Why the Volatility of Precious Metals Should be Viewed as a Good Thing
We have discussed in the past how various precious metals correspond to stock sectors and specific stocks, but we haven’t specifically addressed how the volatility in precious metals can be viewed as a good thing.
Most people are under the impression that volatility is bad, and in many cases, that’s correct, but it also provides tremendous buying opportunities that you may not have been privy to if you only invest in stable low volatility investments.
As an example, I made my first Bitcoin purchase during the last crash when Bitcoin was sub $16,000. There were a number of issues in the cryptocurrency market that drove prices down. In fact, at the time, many cryptocurrencies were 70% – 80% below their recent highs. At the time of this writing, Bitcoin is $37,200. It’s not that I have any special investment acumen – I simply took advantage of a crash in the market to purchase a speculative investment that I thought had upside potential at the time of my purchase.
Granted, by the time you read this article, Bitcoin may be down to $5,000 and it will look like a colossal failure, but I’m willing to take that chance, as I didn’t invest too much money and know that it’s going to be a bumpy ride over the next few years.
Gold, silver, platinum and palladium should be viewed in the same light. In other words, when these metals are more volatile than normal due to geopolitical, economic, fiscal or currency issues, they should be viewed as buying or selling opportunities as opposed to a reason to panic.
The Volatility of Palladium
Case in point – one of our regular customers reached out to us recently to purchase all the palladium coins and bullion that we had in stock. At the time he contacted us, the price of palladium was approximately $1,000. He follows the precious metals market closely and knows that the price of palladium hit an all-time high of $3,440 at the start of the Russia-Ukraine conflict.
Considering that Russia is one of the world’s leading producers and exporters of palladium, the thought was that exports would dwindle – especially considering the sanctions the West has placed on Russia. At last check, the Russia-Ukraine conflict is still active and shows no signed of waning. Therefore, it’s perfectly reasonable to assume that the availability of palladium will be limited for the foreseeable future.
Not to mention, Russia recently warned that U.S. involvement in the Middle East, and especially against their ally Iran, would prompt Russian intervention, which has all the makings of the Gaza conflict escalating into a regional conflict, involving not only other Middle Eastern countries, but also those outside of the region. Needless to say, palladium appears to be a sound investment at the moment.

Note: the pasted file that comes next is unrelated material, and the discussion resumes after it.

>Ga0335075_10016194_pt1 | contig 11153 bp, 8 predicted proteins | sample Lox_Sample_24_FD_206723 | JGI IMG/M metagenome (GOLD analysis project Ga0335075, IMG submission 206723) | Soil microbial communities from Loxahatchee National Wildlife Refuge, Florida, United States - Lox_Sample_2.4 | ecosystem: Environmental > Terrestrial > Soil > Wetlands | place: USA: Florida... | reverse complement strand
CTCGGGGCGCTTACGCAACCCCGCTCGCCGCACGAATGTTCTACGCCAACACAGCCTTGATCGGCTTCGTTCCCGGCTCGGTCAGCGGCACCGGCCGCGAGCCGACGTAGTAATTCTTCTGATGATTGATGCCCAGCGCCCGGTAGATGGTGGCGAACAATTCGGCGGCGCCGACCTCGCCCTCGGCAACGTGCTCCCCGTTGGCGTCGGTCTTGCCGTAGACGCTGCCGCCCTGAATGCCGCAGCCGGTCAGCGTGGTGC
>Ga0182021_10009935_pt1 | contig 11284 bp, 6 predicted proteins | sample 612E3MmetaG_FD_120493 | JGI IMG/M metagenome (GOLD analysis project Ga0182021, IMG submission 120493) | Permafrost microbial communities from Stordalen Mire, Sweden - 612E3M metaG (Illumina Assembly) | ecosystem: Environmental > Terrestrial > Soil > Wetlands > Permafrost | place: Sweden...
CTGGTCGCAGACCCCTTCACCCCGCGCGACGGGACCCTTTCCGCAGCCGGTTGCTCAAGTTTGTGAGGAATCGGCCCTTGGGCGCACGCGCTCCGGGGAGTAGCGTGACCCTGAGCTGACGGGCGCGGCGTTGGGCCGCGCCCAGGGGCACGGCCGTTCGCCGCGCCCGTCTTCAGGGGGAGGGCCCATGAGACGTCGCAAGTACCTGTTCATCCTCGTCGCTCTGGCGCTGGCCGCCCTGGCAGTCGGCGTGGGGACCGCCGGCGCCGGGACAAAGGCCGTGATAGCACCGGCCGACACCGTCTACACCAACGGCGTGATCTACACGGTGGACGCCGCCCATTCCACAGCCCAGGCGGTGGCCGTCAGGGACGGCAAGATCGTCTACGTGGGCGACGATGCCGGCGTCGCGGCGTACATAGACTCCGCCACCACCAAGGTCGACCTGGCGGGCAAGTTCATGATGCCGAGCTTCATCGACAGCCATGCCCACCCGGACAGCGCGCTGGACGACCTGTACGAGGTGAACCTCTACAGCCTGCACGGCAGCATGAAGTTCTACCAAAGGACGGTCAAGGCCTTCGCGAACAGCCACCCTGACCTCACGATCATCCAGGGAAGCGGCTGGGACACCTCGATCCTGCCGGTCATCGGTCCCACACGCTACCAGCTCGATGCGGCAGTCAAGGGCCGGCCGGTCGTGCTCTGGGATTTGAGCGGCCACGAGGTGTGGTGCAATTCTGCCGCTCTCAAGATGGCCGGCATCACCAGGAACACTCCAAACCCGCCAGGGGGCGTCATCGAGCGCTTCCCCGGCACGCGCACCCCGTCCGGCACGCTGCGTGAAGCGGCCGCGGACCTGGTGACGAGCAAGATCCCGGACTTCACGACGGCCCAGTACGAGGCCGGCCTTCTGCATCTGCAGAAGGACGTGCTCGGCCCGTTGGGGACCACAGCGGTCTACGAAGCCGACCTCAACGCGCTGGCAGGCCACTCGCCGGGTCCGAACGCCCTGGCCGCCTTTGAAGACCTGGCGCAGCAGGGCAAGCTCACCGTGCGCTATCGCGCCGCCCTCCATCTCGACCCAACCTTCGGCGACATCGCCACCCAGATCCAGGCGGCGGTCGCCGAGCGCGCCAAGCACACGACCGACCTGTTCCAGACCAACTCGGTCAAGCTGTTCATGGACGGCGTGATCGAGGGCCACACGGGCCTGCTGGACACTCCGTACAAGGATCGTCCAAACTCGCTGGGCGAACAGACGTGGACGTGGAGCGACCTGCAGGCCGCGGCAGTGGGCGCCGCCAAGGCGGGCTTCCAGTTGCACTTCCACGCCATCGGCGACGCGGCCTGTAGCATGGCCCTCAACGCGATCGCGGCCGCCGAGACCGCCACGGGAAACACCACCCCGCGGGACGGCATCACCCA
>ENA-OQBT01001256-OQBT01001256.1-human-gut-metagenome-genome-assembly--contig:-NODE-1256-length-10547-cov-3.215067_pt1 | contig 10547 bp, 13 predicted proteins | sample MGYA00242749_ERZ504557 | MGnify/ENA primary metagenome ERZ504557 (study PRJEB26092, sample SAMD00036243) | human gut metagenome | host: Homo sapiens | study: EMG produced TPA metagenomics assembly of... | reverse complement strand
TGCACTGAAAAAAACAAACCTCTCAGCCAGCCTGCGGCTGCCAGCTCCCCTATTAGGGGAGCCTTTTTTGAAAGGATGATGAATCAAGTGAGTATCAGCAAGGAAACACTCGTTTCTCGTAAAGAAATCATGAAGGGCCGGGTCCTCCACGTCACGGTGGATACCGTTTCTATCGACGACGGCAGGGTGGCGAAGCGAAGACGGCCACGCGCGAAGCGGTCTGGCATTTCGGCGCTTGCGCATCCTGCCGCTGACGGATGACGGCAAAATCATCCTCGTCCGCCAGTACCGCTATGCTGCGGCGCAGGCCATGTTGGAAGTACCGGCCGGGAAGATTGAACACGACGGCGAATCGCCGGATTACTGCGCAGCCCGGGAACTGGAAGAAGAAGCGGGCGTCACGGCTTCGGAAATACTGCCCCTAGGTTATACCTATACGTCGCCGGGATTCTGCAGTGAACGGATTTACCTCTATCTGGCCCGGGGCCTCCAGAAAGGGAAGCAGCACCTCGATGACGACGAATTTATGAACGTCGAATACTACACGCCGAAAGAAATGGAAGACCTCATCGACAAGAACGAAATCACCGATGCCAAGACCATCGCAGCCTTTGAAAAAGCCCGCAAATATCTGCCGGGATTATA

The Volatility of Platinum
Another regular customer occasionally sells us platinum and remarked that the price of platinum appears to be extremely volatile. This is due in part to platinum being an industrial metal first and foremost and an investment metal second. As the need and demand for platinum increases for industrial purposes, so does the price.
At the moment, the industrial needs and demand and supply dynamics point to prices being low, but that will likely change in the future, as platinum is an extremely rare metal (about 10 times as rare as gold). It is also mined in countries that are known for their instability, such as South Africa, and Russia, which as we mentioned above has been sanctioned by the U.S. and the West.
March of 2008 marked the all-time high of platinum at $2,270 an ounce. Historically, platinum has been more expensive than gold, but in recent years, the two have swapped positions, with gold now more than double the price of platinum. At present, the price of platinum is $850, which means that it has a long way to go until it reaches its all-time high. To our knowledge, no major platinum deposits have been identified since March of 2008, which means that platinum will be scarcer in the future. Furthermore, as platinum becomes more popular as an investment metal, demand for the metal will likely drive up the price.
The Volatility of Silver
Silver has also been known to be a volatile metal, but not to the same extent as platinum and palladium. While silver has many industrial uses, there’s widespread use for silver as an investment metal and for jewelry purposes. The all-time high of silver was reached in 1980 at $50 an ounce when the Hunt Brothers cornered the silver market. It also reached nearly $50 an ounce in April of 2011 following the Great Recession in response to money printing by the Federal Reserve.